Figure 4: The results of the hybrid method. (a), (b), and (c) are the results of Figures 3(a), 3(b), and 3(c), respectively.

4. Error Study

In this paper, error was evaluated using various intervals of nodes, or . For evaluation of errors, the solid line along 𝑦=5 of Figure 3(b) is used. An error is defined as a difference between the exact solution and an approximated solution by the hybrid method. In Figure 4(a), it seems that the hybrid method generates the same result as the exact solution (3.2). However, actual error is not zero as shown in Figure 5. FEM region has higher error than FMLSRKM region because FEM uses 1st-order polynomials as shape functions while FMLSRKM uses 2nd-order ones. In FMLSRKM region, the error is nearly zero because 2nd-order FMLSRKM can describe (2.2) which is 2nd-order polynomials.

Figure 5: The error of approximation by the hybrid method. The error of FEM is higher than that of FMLSRKM because of the orders of bases for two methods.

To investigate the error of FMLSRKM region, inhomogeneous forcing term should be applied. So,2𝜙=0.6𝑥,(4.1) is considered and the boundary conditions are the same as the previous example. In this case,𝜙=0.1𝑥3+40𝑥,(4.2) is the exact solution of (2.3). For this study, defining as the interval of nodes, =1, =0.5, and =0.25 are used. The case of =1 is as in Figure 3(b), and Figure 6(a) represents its absolute error which is evaluated along 𝑦=5. In FMLSRKM region, the error at the middle of each interval is zero, while the error is not zero but the maximum in FEM region. Figure 7 explains the reason, and this phenomenon is caused by quadratic approximation of FMLSRKM. As shown in Figure 7(a), linear approximation of FEM is not capable of following the cubic solution and produces maximum error at the middle. On the other hand, because the quadratic approximation of FMLSRKM and the exact solution are the same at the two nodes (𝑥=7 and 8 for Figure 7(b)), the quadratic approximation crosses the exact solution, which makes the error zero at the middle. For the cases of =0.5 and 0.25, the absolute errors are shown in Figures 6(b) and 6(c). The errors become smaller as the nodes become closer to next nodes. From Figure 6, tendency of relative errors is shown in Figure 8. Axes are drawn in logarithmic scale, and Figure 8 shows that the hybrid method has good characteristic of convergence.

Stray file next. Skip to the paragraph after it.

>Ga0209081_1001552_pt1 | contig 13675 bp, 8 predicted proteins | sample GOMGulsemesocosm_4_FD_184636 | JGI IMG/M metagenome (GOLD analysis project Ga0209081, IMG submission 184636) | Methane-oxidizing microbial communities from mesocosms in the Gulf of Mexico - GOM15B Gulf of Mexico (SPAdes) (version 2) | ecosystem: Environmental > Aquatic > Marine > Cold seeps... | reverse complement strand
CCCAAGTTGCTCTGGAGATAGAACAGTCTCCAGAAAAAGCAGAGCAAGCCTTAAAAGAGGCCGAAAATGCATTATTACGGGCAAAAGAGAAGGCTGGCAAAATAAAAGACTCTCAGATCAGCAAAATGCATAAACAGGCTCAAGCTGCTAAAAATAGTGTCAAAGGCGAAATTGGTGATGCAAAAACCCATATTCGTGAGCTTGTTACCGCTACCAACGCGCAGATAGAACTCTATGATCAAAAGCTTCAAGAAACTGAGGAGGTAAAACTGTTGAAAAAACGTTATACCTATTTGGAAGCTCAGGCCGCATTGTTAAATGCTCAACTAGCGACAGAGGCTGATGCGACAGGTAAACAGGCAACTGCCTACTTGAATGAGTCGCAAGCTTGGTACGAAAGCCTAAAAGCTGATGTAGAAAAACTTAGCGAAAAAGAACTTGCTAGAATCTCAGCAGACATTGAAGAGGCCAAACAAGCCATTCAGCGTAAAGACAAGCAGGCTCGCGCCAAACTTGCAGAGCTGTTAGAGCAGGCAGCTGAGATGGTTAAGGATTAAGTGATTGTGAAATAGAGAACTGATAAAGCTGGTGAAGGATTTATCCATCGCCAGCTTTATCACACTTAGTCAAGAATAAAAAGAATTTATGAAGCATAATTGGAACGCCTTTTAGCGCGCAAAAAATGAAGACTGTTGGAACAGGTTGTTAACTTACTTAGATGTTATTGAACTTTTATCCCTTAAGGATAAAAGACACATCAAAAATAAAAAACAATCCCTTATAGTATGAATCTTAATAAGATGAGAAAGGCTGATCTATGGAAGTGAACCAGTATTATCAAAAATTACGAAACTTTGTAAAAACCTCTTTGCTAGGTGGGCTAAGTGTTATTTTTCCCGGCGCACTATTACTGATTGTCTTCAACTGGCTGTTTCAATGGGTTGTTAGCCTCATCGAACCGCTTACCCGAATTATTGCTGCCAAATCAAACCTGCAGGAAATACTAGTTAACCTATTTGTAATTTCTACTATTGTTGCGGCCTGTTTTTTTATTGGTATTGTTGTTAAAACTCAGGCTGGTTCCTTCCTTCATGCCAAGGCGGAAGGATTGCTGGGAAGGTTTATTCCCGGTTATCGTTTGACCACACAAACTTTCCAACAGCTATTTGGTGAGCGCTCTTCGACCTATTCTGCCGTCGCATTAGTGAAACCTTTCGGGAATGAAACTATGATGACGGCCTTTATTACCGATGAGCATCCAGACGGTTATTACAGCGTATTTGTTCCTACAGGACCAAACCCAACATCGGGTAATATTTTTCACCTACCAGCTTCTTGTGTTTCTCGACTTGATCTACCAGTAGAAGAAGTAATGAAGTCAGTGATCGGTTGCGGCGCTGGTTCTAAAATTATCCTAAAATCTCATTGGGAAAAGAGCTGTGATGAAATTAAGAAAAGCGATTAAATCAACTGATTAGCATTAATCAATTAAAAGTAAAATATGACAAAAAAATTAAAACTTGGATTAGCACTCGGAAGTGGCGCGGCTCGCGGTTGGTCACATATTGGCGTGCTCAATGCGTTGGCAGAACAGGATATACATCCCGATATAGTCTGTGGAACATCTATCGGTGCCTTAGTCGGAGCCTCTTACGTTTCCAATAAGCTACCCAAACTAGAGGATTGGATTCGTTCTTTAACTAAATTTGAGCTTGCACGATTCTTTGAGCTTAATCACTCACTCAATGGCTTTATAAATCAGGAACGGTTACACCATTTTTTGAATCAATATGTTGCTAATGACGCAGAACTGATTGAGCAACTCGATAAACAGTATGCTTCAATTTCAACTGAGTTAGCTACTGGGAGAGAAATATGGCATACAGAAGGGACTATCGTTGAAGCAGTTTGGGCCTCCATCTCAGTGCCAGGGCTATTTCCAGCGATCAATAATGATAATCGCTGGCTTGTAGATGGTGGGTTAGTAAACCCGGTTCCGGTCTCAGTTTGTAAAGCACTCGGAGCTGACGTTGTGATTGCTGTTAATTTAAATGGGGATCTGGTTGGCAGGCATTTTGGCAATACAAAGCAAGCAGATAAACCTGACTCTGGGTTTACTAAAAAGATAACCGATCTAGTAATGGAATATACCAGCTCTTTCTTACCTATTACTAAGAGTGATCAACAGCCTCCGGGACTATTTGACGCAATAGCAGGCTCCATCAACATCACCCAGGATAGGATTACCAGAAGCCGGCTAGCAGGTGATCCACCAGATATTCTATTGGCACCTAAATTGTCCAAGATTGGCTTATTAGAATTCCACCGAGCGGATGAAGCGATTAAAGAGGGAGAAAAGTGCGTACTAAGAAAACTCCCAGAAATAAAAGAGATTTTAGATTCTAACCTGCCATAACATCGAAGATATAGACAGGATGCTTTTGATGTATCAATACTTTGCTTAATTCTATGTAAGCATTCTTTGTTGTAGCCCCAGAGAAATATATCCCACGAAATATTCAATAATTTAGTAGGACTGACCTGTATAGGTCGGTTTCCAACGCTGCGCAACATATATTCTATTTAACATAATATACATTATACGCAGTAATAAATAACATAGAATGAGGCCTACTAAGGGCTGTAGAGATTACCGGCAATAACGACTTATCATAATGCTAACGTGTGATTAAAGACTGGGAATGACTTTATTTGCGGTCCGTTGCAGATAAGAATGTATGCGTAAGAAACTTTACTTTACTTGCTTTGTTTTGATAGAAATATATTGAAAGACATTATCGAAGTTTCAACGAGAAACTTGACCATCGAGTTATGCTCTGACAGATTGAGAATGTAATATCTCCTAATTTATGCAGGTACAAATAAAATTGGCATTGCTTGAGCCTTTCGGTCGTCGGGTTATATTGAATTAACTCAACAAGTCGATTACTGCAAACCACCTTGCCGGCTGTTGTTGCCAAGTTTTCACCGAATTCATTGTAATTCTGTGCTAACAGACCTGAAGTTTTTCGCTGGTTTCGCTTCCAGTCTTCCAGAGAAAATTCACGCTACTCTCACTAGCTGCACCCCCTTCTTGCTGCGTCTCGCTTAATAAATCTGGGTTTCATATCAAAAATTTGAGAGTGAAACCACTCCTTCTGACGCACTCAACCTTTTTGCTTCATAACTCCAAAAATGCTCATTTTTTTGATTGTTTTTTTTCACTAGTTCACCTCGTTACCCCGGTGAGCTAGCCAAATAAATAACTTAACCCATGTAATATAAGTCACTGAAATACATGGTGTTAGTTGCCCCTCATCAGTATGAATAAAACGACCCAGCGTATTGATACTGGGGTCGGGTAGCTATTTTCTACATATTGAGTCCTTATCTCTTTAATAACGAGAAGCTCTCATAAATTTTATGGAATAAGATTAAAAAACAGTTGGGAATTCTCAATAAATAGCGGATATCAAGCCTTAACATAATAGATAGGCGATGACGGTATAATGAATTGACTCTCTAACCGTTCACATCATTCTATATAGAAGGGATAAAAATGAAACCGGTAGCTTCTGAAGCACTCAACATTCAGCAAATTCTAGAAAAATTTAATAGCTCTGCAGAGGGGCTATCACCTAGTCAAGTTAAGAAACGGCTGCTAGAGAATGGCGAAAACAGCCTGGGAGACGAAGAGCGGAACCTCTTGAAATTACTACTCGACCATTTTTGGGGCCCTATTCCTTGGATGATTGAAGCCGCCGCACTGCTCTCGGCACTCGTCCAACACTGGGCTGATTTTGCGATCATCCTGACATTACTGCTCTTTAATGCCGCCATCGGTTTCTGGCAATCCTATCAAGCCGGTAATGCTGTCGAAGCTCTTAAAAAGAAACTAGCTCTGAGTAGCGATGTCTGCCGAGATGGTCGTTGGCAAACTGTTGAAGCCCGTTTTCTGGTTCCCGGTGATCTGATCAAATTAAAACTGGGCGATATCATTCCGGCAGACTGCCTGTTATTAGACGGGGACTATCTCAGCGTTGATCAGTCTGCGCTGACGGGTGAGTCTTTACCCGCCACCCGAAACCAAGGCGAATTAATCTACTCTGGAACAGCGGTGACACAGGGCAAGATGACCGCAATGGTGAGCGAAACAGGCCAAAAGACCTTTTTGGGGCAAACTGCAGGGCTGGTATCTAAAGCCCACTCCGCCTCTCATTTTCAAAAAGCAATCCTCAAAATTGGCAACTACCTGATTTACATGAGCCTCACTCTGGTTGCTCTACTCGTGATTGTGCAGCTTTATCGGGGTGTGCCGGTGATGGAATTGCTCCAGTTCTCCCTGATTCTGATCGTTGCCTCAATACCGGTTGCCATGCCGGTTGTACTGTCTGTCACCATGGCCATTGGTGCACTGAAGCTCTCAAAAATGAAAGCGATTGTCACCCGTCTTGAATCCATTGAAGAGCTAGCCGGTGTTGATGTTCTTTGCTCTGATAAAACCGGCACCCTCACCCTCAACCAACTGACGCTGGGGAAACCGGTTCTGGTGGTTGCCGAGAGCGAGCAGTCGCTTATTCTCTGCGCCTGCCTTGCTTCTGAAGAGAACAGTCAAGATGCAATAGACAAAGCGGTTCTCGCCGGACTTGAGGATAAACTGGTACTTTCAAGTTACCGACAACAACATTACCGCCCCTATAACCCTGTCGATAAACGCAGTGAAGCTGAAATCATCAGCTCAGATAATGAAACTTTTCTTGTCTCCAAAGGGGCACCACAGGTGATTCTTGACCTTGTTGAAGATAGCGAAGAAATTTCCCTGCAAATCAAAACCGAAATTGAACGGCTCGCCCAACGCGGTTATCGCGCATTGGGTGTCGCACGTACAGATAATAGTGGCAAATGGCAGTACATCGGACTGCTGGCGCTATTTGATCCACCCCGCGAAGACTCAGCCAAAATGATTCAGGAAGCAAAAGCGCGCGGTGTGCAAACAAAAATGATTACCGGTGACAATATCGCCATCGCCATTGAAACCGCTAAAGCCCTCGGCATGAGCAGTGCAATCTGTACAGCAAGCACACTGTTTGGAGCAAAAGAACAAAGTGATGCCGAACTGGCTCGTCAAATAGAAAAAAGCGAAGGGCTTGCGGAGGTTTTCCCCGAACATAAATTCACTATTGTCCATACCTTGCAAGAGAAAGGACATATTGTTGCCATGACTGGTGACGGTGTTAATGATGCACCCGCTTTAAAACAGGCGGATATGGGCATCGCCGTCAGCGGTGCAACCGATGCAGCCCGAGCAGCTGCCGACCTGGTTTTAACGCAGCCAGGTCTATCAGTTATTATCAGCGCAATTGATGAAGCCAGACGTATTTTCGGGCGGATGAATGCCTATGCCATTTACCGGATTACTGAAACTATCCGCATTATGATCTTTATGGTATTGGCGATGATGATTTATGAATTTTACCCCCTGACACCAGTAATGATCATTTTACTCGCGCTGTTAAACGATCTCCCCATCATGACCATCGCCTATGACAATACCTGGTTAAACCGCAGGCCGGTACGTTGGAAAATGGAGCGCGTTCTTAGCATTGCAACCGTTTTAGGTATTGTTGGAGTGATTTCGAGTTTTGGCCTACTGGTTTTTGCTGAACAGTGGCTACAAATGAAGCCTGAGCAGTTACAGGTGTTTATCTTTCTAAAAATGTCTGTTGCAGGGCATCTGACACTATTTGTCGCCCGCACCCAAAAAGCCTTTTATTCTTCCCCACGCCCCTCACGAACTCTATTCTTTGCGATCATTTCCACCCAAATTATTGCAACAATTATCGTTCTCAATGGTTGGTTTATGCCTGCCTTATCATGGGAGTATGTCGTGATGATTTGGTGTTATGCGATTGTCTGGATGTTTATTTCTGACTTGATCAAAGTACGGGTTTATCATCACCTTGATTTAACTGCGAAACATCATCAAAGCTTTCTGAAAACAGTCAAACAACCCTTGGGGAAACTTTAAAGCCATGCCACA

Figure 6: Errors of the hybrid method along 𝑦=5 of Figure 3(b). (a) =1, (b) =0.5, and (c) =0.25. The values of 𝑦-axis are absolute errors which decrease according to the size of .
Figure 7: Examples of FEM and FMLSRKM. (a) Linear approximation of FEM shows maximum difference at the middle of the interval, and (b) Quadratic approximation of FMLSRKM crosses the exact solution.
Figure 8: Relative error of FEM and FMLSRKM according to the interval of nodes.

5. EEG Forward Problem